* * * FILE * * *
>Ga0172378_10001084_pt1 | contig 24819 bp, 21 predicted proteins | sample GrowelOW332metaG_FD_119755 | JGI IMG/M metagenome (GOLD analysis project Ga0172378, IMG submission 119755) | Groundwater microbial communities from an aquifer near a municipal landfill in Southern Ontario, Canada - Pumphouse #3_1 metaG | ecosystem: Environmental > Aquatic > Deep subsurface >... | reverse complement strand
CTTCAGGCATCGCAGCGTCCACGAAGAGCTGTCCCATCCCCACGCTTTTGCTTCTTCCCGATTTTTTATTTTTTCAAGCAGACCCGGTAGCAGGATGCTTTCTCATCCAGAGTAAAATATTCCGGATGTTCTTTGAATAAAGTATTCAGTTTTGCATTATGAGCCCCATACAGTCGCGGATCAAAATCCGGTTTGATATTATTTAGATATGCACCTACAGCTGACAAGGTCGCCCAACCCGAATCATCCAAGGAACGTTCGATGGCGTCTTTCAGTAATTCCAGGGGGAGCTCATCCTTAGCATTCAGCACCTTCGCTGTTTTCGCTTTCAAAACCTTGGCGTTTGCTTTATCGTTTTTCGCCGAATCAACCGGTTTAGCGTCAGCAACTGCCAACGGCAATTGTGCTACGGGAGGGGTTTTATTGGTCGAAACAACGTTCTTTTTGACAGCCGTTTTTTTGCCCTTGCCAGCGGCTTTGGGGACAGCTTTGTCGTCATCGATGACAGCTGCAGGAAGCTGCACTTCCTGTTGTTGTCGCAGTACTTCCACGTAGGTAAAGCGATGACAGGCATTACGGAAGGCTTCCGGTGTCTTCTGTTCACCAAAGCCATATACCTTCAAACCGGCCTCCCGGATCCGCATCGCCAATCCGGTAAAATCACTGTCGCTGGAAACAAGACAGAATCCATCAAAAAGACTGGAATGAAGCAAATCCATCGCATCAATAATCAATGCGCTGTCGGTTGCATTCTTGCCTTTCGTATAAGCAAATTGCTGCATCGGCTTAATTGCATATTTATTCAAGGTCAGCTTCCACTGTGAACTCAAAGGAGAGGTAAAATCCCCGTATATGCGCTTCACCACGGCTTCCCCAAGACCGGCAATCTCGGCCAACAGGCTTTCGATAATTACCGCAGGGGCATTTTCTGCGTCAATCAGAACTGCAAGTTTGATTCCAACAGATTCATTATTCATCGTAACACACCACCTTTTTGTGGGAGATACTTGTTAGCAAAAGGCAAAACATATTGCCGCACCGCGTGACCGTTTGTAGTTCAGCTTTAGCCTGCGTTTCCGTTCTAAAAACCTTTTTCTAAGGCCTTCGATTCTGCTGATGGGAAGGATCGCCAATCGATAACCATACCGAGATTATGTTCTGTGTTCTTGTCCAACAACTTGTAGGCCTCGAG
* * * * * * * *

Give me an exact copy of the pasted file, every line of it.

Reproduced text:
>Ga0172378_10001084_pt1 | contig 24819 bp, 21 predicted proteins | sample GrowelOW332metaG_FD_119755 | JGI IMG/M metagenome (GOLD analysis project Ga0172378, IMG submission 119755) | Groundwater microbial communities from an aquifer near a municipal landfill in Southern Ontario, Canada - Pumphouse #3_1 metaG | ecosystem: Environmental > Aquatic > Deep subsurface >... | reverse complement strand
CTTCAGGCATCGCAGCGTCCACGAAGAGCTGTCCCATCCCCACGCTTTTGCTTCTTCCCGATTTTTTATTTTTTCAAGCAGACCCGGTAGCAGGATGCTTTCTCATCCAGAGTAAAATATTCCGGATGTTCTTTGAATAAAGTATTCAGTTTTGCATTATGAGCCCCATACAGTCGCGGATCAAAATCCGGTTTGATATTATTTAGATATGCACCTACAGCTGACAAGGTCGCCCAACCCGAATCATCCAAGGAACGTTCGATGGCGTCTTTCAGTAATTCCAGGGGGAGCTCATCCTTAGCATTCAGCACCTTCGCTGTTTTCGCTTTCAAAACCTTGGCGTTTGCTTTATCGTTTTTCGCCGAATCAACCGGTTTAGCGTCAGCAACTGCCAACGGCAATTGTGCTACGGGAGGGGTTTTATTGGTCGAAACAACGTTCTTTTTGACAGCCGTTTTTTTGCCCTTGCCAGCGGCTTTGGGGACAGCTTTGTCGTCATCGATGACAGCTGCAGGAAGCTGCACTTCCTGTTGTTGTCGCAGTACTTCCACGTAGGTAAAGCGATGACAGGCATTACGGAAGGCTTCCGGTGTCTTCTGTTCACCAAAGCCATATACCTTCAAACCGGCCTCCCGGATCCGCATCGCCAATCCGGTAAAATCACTGTCGCTGGAAACAAGACAGAATCCATCAAAAAGACTGGAATGAAGCAAATCCATCGCATCAATAATCAATGCGCTGTCGGTTGCATTCTTGCCTTTCGTATAAGCAAATTGCTGCATCGGCTTAATTGCATATTTATTCAAGGTCAGCTTCCACTGTGAACTCAAAGGAGAGGTAAAATCCCCGTATATGCGCTTCACCACGGCTTCCCCAAGACCGGCAATCTCGGCCAACAGGCTTTCGATAATTACCGCAGGGGCATTTTCTGCGTCAATCAGAACTGCAAGTTTGATTCCAACAGATTCATTATTCATCGTAACACACCACCTTTTTGTGGGAGATACTTGTTAGCAAAAGGCAAAACATATTGCCGCACCGCGTGACCGTTTGTAGTTCAGCTTTAGCCTGCGTTTCCGTTCTAAAAACCTTTTTCTAAGGCCTTCGATTCTGCTGATGGGAAGGATCGCCAATCGATAACCATACCGAGATTATGTTCTGTGTTCTTGTCCAACAACTTGTAGGCCTCGAG